Back scratching, at expense of SC taxpayers

A cohort at the S.C. Policy Council recently detailed one the most egregious examples of do-as-I-say-not-as-I-do that I’ve seen in a long, long while.

Rick Brundrett highlighted the fact that while South Carolina state law required state agencies to have filed their proposed budgets for the upcoming fiscal year by last Nov. 1, the state’s General Assembly apparently doesn’t feel itself beholden to that statute.

In fact, both the S.C. House and S.C. Senate routinely unveil their proposed budgets months after other state agencies have done so, according to Brundrett’s story in The Nerve.

Jim Merrill, R-Berkeley, a state lawmaker on the House’s budget-writing committee, even acknowledged that the normal budget-hearing process traditionally hasn’t been applied to House or Senate chamber budgets.

What that means is legislative leaders can add in large budget increases for their respective chambers much later, typically at the very end of the legislative session, when the media and public are focused on the budget as a whole, rather than individual aspects.

Brundrett pointed out that the House quietly slipped in a $2.3 million increase for itself for this fiscal year on the last day for regular legislative business last June.

And the year before the Senate gave itself a hike of nearly $5 million, a boost which wasn’t first publicly proposed until more than three months after the General Assembly was in session.

One thing to be said for lawmakers – they’re relatively honest in their duplicity.

Merrill said his subcommittee doesn’t plan on holding any formal hearings on the chambers’ proposed budgets, as is typically done with other state agencies, Brundrett reported.

“It’s probably a little less formal than some of the other agencies,” Merrill said. “Generally, they (the Senate) will give us their budget, and we will give them ours. We generally don’t tamper with each other’s budgets.”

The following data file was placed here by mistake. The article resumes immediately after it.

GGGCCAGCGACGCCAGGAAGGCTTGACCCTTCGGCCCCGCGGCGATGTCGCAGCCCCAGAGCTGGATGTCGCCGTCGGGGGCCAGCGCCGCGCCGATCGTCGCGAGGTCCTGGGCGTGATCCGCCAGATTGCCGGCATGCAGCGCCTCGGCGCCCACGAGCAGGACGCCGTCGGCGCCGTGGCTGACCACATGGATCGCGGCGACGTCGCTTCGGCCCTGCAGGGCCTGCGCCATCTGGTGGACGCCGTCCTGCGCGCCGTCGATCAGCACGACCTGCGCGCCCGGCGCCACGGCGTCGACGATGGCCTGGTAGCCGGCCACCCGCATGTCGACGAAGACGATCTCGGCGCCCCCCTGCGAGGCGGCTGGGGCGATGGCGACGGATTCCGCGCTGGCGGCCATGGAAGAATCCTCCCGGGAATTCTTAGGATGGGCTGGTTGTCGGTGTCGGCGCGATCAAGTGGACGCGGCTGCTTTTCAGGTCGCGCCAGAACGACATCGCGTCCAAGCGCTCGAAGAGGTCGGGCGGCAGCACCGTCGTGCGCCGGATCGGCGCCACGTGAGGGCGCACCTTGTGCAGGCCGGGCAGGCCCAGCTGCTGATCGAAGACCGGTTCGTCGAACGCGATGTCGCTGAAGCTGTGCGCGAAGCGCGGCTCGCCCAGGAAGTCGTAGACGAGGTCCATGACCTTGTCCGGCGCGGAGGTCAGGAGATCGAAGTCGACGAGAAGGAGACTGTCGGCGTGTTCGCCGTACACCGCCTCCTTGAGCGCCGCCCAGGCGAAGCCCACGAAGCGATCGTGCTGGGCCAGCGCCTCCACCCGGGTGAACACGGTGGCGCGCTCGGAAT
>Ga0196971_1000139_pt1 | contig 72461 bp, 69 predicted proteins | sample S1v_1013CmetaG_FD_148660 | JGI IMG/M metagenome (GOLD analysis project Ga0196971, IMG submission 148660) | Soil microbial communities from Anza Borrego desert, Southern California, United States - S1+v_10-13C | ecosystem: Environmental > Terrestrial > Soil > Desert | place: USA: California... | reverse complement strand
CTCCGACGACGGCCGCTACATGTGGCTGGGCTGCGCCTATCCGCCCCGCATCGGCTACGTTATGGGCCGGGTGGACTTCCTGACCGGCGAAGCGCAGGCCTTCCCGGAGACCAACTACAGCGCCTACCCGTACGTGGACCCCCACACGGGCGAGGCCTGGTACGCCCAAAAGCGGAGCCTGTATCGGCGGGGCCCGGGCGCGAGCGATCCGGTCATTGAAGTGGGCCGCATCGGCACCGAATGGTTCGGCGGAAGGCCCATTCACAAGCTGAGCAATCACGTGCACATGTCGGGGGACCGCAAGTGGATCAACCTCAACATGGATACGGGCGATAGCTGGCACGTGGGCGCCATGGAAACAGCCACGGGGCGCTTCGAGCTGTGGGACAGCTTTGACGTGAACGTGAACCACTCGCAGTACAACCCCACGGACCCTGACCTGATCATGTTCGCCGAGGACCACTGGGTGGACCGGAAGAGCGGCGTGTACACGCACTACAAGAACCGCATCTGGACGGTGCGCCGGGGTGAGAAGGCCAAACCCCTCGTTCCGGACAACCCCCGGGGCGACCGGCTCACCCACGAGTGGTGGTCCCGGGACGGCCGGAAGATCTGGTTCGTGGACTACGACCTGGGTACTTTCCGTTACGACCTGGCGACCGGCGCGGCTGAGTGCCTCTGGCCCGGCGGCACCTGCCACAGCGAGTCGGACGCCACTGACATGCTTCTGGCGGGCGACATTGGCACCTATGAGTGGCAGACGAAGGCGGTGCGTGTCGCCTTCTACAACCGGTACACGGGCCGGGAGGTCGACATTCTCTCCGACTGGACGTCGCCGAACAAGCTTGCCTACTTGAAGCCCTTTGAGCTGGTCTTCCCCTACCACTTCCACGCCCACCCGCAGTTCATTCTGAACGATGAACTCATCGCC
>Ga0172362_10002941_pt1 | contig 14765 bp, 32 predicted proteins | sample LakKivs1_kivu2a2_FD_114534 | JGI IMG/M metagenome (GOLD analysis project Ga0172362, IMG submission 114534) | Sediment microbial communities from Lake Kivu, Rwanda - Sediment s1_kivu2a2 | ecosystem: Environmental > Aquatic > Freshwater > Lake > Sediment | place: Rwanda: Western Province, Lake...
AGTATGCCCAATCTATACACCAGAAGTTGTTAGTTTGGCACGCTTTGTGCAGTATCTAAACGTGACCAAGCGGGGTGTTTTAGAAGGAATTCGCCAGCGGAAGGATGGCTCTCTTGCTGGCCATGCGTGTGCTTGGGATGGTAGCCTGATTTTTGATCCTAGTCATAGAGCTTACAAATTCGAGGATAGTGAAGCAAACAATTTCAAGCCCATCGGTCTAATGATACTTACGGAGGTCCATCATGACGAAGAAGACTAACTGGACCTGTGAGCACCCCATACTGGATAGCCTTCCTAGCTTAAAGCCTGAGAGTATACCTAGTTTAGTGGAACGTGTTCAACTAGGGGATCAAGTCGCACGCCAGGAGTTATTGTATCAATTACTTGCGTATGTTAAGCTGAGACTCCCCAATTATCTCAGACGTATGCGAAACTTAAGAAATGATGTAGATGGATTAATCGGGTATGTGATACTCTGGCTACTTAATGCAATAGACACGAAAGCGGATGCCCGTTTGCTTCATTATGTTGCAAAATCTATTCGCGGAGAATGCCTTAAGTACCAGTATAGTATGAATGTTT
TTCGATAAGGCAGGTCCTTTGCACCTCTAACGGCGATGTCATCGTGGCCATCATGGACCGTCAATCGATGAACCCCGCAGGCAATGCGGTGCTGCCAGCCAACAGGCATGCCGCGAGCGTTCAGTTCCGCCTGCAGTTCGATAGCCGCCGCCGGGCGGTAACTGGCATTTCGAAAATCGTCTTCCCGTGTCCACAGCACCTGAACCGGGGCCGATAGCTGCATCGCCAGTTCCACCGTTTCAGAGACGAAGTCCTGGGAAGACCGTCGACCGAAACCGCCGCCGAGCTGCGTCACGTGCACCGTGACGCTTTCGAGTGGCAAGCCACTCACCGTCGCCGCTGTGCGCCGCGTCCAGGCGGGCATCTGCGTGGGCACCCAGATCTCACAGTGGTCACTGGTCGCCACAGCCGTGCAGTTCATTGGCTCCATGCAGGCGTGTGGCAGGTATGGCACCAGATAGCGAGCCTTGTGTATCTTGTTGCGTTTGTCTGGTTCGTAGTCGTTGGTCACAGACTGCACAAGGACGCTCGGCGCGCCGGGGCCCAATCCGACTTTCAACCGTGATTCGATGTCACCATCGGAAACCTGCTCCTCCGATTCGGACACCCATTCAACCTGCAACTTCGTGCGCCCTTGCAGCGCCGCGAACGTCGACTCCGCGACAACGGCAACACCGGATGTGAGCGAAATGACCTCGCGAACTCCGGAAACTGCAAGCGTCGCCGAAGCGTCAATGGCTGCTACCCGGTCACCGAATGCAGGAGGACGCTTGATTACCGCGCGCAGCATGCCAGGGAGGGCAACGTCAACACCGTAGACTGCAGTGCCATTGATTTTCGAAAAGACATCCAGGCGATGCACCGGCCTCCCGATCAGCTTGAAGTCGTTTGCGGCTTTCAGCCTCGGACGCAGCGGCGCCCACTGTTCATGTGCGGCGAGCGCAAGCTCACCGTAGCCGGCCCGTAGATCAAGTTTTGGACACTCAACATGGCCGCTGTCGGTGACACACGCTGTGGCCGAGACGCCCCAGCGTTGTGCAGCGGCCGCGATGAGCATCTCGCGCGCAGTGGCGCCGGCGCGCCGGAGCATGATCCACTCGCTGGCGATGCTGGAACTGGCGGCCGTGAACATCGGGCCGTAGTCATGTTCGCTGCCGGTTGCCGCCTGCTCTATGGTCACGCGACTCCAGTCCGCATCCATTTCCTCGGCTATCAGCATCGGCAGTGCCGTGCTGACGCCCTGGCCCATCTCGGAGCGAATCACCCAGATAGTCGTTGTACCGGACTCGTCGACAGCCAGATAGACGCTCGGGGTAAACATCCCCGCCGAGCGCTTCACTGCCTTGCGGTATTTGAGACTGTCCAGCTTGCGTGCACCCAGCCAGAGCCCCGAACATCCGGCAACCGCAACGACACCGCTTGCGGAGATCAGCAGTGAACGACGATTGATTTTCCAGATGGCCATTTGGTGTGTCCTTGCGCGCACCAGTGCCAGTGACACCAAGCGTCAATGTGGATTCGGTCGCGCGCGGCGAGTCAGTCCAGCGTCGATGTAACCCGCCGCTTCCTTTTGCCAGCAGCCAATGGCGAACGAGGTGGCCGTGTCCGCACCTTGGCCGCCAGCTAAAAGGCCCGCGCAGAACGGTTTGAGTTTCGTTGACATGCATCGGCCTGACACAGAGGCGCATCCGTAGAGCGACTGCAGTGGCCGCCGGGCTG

Wouldn’t every state agency like to have this kind of carte blanche? You submit your proposed budget to someone, they submit theirs to you, you both wink and everything’s approved. Nice arrangement.

This lack of accountability is particularly reprehensible given that, despite the state’s budget woes of the past few years, the House and Senate have carried over millions in unspent tax dollars annually in recent years, authorized through little-known state budget provisos passed by lawmakers.

The House, for example, carried over $5.8 million into this fiscal year; the Senate carried over $4 million, Office of State Budget records show.

Those amounts represent more than 30 percent of this fiscal year’s general fund appropriations of approximately $18.7 million for the House and $12.4 million for the Senate.

When those amounts are combined with general and “supplemental” appropriations, the House will have nearly $24.6 million to spend this year, according to Office of State Budget records. The Senate’s available funds total about $16.6 million.

“To put how much tax dollars flow through House and Senate chambers into some perspective, the collective $31 million in general appropriations for the Legislature this fiscal year is larger than the total ratified budgets of at least 50 state agencies or divisions, OSB records show,” Brundrett reported.

Finally, the House and Senate looks like it’s a pretty good gig if you can land a job in either chamber. As of August, 89 staffers in both chambers earned at least $50,000 annually, with the top salaries reaching more than $140,000, according to a state salary database.

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